The way that the plan of action will be occurring is to remove items that are not absolutely necessary for providing high levels of quality education. This means that areas (such as: extracurricular activities) will face dramatic reductions or will be eliminated completely. While those elements which are necessary for maintaining or improving student achievement, will receive fewer cuts. (Lunnenburg, 2011) (Olden, 2012)
This means that stakeholders who can focus on achieving these objectives and the long-term viability of the school will be involved with making recommendations / decision making. They can show what these reductions will mean to them and how this will impact quality. The plan will be implemented in a series of stages. This will take place by having meetings to discuss these issues and make recommendations. It is at this point when decreases will occur in those seeing the largest decreases. Any areas which are impacting quality will see gradual cuts to lessen the impact on stakeholders. (Lunnenburg, 2011) (Olden, 2012)
The way that programs will be preserved is based upon if it can help the school to maintain or increase state / federal accreditation standards. This means that anything which is not meeting these requirements (such as: sports) will face the most severe reductions. This will by focusing on programs that enhance student achievement. In the case of sports, it is considered to be high profile. Yet, they offer very little assistance in ensuring that students are learning more effectively and are better prepared for the challenges they will deal with in the real world. This will embrace the district’s high standards for learning by keeping programs in place that will achieve these objectives. (Lunnenburg, 2011) (Olden, 2012)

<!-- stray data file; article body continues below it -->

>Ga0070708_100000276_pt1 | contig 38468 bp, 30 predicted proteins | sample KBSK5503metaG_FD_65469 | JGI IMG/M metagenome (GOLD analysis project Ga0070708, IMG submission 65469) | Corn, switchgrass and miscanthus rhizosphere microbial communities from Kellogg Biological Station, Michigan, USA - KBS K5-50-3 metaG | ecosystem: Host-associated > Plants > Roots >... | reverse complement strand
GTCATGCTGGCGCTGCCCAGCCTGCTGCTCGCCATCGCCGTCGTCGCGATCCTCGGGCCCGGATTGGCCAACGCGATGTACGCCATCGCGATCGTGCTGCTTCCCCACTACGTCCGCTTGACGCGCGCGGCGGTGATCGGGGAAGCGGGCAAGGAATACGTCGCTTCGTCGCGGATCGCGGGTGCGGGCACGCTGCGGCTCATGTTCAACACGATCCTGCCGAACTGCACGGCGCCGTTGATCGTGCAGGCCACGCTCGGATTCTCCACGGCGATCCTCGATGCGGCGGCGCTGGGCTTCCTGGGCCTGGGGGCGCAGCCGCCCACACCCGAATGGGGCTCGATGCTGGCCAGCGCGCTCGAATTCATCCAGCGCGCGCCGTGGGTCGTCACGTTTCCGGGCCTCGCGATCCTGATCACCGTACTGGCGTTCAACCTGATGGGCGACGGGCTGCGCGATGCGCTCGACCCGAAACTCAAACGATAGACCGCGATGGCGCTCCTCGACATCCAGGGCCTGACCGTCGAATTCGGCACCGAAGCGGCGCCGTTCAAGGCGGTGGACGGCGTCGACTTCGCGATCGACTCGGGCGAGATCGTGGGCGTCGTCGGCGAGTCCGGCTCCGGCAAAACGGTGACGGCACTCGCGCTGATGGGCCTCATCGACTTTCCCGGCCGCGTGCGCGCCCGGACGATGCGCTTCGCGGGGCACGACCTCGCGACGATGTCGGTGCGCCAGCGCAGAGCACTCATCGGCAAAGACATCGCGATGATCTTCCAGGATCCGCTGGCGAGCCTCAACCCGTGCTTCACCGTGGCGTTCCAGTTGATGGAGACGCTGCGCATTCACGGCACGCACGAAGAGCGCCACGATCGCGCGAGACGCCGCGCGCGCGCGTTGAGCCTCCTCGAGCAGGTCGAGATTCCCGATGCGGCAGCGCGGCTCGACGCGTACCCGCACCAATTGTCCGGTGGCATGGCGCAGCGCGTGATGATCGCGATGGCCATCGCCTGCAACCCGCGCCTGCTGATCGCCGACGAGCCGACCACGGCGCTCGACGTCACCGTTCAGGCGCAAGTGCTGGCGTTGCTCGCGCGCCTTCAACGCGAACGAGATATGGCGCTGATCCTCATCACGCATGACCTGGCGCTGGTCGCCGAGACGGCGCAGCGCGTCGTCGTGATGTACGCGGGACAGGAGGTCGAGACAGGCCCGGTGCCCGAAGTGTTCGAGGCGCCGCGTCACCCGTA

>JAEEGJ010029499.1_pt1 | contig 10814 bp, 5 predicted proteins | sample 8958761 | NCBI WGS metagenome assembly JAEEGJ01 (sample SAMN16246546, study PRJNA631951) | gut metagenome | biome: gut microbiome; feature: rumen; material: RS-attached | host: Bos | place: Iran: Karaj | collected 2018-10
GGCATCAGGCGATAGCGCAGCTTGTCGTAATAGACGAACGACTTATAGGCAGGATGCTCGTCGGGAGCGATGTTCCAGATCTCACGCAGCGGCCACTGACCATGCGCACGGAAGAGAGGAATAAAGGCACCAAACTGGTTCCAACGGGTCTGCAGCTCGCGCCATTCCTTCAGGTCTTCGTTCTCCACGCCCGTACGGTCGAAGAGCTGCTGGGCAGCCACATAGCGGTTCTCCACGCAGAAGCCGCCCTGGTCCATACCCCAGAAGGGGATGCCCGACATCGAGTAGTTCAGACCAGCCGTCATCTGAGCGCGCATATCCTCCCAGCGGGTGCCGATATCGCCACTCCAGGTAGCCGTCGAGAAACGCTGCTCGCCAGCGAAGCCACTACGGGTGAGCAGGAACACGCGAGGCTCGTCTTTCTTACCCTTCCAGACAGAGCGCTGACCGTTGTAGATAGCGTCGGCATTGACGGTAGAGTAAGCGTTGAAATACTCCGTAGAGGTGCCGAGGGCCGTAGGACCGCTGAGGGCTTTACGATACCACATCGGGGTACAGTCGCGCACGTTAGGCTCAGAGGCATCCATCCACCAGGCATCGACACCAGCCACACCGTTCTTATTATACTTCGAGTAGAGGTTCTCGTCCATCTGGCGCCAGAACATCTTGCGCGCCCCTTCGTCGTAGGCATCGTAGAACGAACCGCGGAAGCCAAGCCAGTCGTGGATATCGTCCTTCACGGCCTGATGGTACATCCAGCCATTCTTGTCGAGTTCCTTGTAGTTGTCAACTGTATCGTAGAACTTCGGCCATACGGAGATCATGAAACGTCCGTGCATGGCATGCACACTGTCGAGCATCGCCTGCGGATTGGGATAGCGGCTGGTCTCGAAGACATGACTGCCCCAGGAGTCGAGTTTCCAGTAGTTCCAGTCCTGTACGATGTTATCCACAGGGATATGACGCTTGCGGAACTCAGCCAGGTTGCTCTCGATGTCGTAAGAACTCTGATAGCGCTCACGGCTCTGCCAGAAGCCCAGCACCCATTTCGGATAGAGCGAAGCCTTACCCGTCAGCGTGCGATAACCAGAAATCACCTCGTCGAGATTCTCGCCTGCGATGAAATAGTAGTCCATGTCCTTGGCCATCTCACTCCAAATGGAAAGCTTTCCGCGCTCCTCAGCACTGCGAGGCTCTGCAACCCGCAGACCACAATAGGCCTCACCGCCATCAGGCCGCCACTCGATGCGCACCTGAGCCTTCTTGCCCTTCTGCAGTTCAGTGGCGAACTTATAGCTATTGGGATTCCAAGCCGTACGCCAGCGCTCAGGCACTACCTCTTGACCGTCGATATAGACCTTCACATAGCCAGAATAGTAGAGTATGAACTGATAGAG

The way that the plan will be communicated to staff, parents, students and community members is to show them why these cuts are necessary. This will be achieved by discussing how these changes will help everyone over the long-term (in the form of a public relations campaign). The effectiveness of these cuts will be determined from student achievement scores through different assessment tests. Alternative sources of funding will be located by seeking out various grants and support from private / nonprofit entities. They can help to offset the reductions in certain areas by providing additional amounts of financing to deal with the budgetary issues facing the school. To help offset decreases in textbooks, educational materials and it technology; the school can seek out assistance from nonprofits. They can help in addressing any kind of shortfalls and ensuring that these reductions are much smaller. (Lunnenburg, 2011) (Olden, 2012)
Trenton Public Schools. (2013). Teachade. Retrieved from: http://districts.teachade.com/l/6638/Trenton-Public-Schools
Lunnenburg, F. (2011). Educational Administration. Belmont, CA: Wadsworth.
Olden, R. (2012). Improving Student Learning. Thousand Oaks, CA: Corwin.